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The Wit’s Marketing Communication Strategy: Broken Down!

Marketing Communication strategy

Do you ever get confused with all of the different terms in the Marketing Industry? Are they all the same? Are Public Relations the same as Media Relations? Is there a difference between the Communications tactics we use, and the Marketing Communications strategy we employ? Yes, there is. While minuscule, there are differences in these terms. With all of the different monikers in the Marketing industry (such as Public relations, Strategic Communications, Media Relations, Digital Relations, etc.), companies and the general public tend to confuse the term Communications Tactics with Strategy.

Asking the right questions shifts the focus from “Where should I post my creatives” to “Why are we doing this?” Your Marketing Communications strategy can be focused on multiple goals:

  1. Create demand for our products and drive them to our sales channels.
  2. Create awareness for Fundraising
  3. Raise awareness of the brand and vision of the company.
  4. Create awareness for potential acquirers of the company.

The Wit Agency, a digital marketing service, focuses on and builds a Marketing Communications Strategy for ourselves and each of our clients. To simplify things a bit more: Loosely defined, Marketing Communication (MarComm) can be described as all the messages and media you deploy to communicate with the market. MarComm includes advertising, direct marketing, branding, packaging, your online presence, printed materials, PR activities, sales presentations, sponsorships, trade show appearances, and more. Once you have figured out the “Why” of this strategy, we then move on to the “How”.

This requires us to analyze 4 things:

  1. Understand your Audience(s).
  2. Craft a curated Message for this audience.
  3. Select the Media you want this message to be seen/heard/read on.
  4. Select the Messenger you want to carry this message.
Step 1: Who is your Audience?
  • Your audience is the specific people you want your content/brand to reach. These are your “Choice Consumers” and your “Target audience.”
  • Is this audience every person on the planet? Is this everyone in Pune or Mumbai? Is it people in a particular age group? Is it people who love makeup, but only organic makeup? The questions can go on and on.
  • What’s confusing is that often there are multiple audiences you want to communicate with.
  • So, refer to your strategy: Are you trying to reach potential customers or potential investors and acquirers? These are very different audiences, each requires its own messages, media, and messengers.

Step 2: What’s the Message?
  • Messages are what you deliver to the audience(s) you’ve selected.
  • Messages answer three questions:
  1. Why should the audience care?
  2. What are you offering?
  3. What’s the call to action?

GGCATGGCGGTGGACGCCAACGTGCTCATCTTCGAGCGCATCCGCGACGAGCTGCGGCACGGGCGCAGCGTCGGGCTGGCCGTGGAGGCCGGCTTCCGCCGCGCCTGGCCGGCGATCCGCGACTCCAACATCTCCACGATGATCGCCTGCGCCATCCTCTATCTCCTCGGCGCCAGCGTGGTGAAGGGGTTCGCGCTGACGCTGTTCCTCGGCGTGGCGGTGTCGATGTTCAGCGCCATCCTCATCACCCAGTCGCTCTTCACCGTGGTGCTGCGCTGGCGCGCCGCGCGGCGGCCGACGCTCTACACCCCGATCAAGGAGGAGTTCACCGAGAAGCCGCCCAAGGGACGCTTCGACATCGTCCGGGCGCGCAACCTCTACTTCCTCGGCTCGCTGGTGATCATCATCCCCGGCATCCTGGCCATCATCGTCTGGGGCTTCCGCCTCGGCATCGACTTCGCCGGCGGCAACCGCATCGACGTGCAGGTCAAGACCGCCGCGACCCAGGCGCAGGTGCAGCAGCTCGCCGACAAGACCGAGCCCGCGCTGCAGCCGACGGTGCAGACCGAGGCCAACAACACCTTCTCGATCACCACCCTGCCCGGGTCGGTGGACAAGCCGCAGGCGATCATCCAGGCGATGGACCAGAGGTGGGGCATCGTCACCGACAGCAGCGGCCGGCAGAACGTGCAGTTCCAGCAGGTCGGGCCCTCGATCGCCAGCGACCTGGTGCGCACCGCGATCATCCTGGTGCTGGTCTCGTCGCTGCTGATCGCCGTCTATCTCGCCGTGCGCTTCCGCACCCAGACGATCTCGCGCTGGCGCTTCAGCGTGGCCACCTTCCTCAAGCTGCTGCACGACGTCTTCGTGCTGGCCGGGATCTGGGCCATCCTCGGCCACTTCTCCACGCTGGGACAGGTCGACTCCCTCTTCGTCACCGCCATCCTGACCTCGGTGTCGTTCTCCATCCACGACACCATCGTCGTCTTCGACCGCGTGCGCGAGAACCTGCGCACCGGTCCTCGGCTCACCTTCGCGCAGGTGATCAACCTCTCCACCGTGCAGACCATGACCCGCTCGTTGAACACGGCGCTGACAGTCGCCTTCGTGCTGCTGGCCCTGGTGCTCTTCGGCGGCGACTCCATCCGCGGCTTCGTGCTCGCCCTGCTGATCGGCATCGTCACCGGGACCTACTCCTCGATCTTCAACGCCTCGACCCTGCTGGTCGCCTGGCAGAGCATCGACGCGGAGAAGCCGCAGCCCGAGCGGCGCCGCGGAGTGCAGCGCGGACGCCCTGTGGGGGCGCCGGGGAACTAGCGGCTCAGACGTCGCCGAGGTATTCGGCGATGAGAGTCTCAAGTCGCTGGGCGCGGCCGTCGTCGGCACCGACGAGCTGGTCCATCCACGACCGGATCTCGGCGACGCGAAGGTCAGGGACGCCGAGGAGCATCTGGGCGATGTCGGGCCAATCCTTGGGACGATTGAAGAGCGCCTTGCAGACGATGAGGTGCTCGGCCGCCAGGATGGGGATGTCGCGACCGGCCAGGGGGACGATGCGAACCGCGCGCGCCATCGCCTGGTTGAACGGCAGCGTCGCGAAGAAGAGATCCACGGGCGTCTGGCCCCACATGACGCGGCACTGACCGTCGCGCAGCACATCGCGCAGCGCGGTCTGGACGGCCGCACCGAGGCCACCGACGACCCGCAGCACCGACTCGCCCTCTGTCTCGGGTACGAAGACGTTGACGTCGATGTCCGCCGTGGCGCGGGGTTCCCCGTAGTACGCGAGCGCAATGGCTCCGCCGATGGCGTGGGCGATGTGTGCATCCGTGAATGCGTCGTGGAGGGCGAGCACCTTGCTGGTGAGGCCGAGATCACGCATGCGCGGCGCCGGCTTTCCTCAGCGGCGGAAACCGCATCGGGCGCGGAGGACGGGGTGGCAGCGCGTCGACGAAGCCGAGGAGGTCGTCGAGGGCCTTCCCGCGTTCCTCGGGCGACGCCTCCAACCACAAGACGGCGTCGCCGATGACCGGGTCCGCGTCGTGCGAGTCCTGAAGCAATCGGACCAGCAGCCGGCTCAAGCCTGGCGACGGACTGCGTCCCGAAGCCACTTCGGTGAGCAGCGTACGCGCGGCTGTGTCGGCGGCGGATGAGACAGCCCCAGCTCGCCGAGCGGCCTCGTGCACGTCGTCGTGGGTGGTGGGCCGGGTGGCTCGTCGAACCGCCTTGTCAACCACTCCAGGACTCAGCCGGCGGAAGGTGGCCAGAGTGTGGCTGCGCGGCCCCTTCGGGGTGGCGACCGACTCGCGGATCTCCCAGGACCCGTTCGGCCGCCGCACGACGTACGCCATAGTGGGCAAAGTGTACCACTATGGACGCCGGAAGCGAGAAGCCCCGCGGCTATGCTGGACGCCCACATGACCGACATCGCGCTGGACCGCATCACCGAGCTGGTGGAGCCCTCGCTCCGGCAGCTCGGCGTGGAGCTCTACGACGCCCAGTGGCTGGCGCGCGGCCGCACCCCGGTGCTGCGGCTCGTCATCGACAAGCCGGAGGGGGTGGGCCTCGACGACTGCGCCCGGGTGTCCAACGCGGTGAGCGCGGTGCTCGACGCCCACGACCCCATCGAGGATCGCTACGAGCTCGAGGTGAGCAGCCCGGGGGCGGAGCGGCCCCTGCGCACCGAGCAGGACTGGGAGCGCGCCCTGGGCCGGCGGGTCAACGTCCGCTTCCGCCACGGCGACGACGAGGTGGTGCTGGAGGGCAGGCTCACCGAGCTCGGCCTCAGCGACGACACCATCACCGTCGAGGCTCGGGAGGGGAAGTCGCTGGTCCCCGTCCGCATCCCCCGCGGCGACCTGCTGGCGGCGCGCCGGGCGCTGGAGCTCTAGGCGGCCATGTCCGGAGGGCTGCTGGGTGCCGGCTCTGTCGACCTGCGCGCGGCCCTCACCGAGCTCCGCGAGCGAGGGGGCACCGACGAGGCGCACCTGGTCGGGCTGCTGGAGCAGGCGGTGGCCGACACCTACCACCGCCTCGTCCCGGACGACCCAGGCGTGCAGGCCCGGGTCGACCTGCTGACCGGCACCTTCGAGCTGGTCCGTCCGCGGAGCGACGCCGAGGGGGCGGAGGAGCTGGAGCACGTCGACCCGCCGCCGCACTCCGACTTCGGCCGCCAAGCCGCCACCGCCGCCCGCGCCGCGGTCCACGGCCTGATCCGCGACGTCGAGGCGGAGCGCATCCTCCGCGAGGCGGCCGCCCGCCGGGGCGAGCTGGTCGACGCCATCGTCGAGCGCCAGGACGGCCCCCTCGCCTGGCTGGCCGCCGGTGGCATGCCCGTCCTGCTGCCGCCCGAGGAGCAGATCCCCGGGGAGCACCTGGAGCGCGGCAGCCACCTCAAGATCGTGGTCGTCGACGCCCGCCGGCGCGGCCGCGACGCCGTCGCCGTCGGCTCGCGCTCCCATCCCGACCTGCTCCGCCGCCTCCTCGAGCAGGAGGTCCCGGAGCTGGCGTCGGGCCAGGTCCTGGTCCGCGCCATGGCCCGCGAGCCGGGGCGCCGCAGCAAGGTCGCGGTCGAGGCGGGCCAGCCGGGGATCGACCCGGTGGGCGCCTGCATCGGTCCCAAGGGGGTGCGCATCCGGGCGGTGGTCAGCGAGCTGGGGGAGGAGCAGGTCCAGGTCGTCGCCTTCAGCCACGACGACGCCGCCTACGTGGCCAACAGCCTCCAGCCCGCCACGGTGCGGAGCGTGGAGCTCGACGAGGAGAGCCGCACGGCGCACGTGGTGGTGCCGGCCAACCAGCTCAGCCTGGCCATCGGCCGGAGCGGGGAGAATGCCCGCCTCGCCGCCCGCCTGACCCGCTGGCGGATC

• The answer to the first question can come directly from your Audience Market Analysis – What are their pains and what can they gain from your product/service?
  • “What are you offering?” can be answered with the solution you are providing, be it at lesser rates or various offers.
  • Once you have answered these questions, and your customer clicks on your ad – then what? What’s the call to action? Do you want them to download a demo, schedule a sales call, visit a physical store location or a website, download an app, click for more information, give you their email address, etc.? Your message needs to include a specific call to action.

Step 3: What form of media are you employing?
  • Media means the type of communication media each audience member reads/listens to/watches. It could be print (newspapers/magazines), Internet (website, podcasts, etc.), broadcast (TV, radio, etc.), or social media (Facebook, Twitter, Instagram, LinkedIn, etc.)
  • During your Market Research and Customer discovery (Step 1), you will get a gauge of what medium you can make the most of. For example: if your target audience is younger, it makes more sense to invest more in Social Media and Digital Marketing. The opposite could be the case for older audiences – print media and radio could be the way to go.
  • Typically, you pick several media to reach each audience. It’s likely that each audience reads different media (potential customers read something very different than potential investors.) You’ll need a media strategy – a plan that describes the mix of media and how you will use it. This plan should include the category of media; print, internet, broadcast, and then identify specific sites, blogs, magazines, etc.

Step 4: Who are your Messengers?
  • Messengers are the well-placed and highly leveraged individuals who have influence over your audience(s). Messengers convey and amplify your message to your audience through the media you’ve chosen.
  • Are you working with influencers to get your product out? Are you employing industry to spread the word in their communities?

Understanding your audience(s) is important for not just startups, but for companies already selling products. It helps you stay current with customers, get ideas for other needs to fill and to create new products.

In addition, the audience > message > media > messenger cycle seamlessly moves this learning into getting, keeping and growing customers.

The Wit Agency, a digital marketing service, has perfected this process, and we are here to help you grow into all you can be!

Download The Website Growth Bible for the guidance

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